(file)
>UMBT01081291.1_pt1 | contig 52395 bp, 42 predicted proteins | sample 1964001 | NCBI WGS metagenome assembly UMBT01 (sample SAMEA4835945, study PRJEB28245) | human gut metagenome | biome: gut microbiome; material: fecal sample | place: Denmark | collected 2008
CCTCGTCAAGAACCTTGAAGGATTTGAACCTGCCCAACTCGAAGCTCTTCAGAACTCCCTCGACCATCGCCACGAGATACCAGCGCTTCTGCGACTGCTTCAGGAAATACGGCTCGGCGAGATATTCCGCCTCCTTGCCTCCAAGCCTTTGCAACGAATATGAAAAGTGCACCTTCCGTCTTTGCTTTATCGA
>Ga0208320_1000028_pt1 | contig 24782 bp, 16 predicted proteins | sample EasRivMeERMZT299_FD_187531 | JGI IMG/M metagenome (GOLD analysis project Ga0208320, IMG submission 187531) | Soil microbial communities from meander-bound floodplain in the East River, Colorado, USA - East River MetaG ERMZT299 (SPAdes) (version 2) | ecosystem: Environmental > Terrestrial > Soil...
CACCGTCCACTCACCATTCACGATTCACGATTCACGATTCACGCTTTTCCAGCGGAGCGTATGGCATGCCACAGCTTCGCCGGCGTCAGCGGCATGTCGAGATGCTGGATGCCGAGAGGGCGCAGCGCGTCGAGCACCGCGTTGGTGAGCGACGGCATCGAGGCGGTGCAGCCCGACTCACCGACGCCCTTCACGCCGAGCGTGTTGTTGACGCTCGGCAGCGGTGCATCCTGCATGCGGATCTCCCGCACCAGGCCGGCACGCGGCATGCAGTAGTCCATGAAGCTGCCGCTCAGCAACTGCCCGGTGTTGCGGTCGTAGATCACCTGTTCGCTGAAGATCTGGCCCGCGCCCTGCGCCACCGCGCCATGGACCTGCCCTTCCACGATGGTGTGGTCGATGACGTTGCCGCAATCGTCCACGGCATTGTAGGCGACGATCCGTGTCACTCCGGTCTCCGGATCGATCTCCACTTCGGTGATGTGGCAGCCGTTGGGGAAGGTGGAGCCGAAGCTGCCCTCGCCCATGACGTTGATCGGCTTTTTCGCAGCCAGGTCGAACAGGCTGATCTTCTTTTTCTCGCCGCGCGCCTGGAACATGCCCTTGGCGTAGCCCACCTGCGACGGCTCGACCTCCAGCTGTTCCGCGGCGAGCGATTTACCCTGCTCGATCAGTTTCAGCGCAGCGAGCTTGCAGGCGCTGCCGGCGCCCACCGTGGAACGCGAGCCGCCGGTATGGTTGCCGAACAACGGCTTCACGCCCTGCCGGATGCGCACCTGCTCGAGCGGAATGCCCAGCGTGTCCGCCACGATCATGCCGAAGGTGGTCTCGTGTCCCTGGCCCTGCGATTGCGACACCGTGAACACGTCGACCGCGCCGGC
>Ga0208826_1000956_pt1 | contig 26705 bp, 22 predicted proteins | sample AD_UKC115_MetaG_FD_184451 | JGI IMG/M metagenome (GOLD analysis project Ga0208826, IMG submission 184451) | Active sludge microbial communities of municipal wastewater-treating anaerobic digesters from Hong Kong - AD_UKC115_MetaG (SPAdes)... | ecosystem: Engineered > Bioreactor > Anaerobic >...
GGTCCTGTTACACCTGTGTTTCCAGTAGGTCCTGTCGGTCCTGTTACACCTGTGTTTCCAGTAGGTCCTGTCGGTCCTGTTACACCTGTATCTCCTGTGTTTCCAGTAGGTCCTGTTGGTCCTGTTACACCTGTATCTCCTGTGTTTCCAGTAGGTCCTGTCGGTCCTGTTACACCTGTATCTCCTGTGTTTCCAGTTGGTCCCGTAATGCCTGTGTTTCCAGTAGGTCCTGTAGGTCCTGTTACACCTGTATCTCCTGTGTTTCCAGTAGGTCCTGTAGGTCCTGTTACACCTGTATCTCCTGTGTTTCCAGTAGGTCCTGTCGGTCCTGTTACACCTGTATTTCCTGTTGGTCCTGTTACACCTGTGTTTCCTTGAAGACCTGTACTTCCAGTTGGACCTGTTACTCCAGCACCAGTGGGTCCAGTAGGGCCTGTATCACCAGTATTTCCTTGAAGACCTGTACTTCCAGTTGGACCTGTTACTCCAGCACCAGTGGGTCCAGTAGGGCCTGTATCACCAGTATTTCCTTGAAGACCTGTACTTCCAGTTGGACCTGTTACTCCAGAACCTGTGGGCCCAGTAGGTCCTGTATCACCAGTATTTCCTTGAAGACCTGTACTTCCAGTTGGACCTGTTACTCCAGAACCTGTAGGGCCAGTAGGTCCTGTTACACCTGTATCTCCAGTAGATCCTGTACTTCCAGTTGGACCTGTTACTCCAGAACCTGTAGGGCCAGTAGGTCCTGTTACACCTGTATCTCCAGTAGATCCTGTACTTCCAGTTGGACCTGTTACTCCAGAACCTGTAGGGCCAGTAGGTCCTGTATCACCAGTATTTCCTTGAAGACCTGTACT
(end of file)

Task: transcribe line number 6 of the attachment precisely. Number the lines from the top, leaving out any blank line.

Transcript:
GGTCCTGTTACACCTGTGTTTCCAGTAGGTCCTGTCGGTCCTGTTACACCTGTGTTTCCAGTAGGTCCTGTCGGTCCTGTTACACCTGTATCTCCTGTGTTTCCAGTAGGTCCTGTTGGTCCTGTTACACCTGTATCTCCTGTGTTTCCAGTAGGTCCTGTCGGTCCTGTTACACCTGTATCTCCTGTGTTTCCAGTTGGTCCCGTAATGCCTGTGTTTCCAGTAGGTCCTGTAGGTCCTGTTACACCTGTATCTCCTGTGTTTCCAGTAGGTCCTGTAGGTCCTGTTACACCTGTATCTCCTGTGTTTCCAGTAGGTCCTGTCGGTCCTGTTACACCTGTATTTCCTGTTGGTCCTGTTACACCTGTGTTTCCTTGAAGACCTGTACTTCCAGTTGGACCTGTTACTCCAGCACCAGTGGGTCCAGTAGGGCCTGTATCACCAGTATTTCCTTGAAGACCTGTACTTCCAGTTGGACCTGTTACTCCAGCACCAGTGGGTCCAGTAGGGCCTGTATCACCAGTATTTCCTTGAAGACCTGTACTTCCAGTTGGACCTGTTACTCCAGAACCTGTGGGCCCAGTAGGTCCTGTATCACCAGTATTTCCTTGAAGACCTGTACTTCCAGTTGGACCTGTTACTCCAGAACCTGTAGGGCCAGTAGGTCCTGTTACACCTGTATCTCCAGTAGATCCTGTACTTCCAGTTGGACCTGTTACTCCAGAACCTGTAGGGCCAGTAGGTCCTGTTACACCTGTATCTCCAGTAGATCCTGTACTTCCAGTTGGACCTGTTACTCCAGAACCTGTAGGGCCAGTAGGTCCTGTATCACCAGTATTTCCTTGAAGACCTGTACT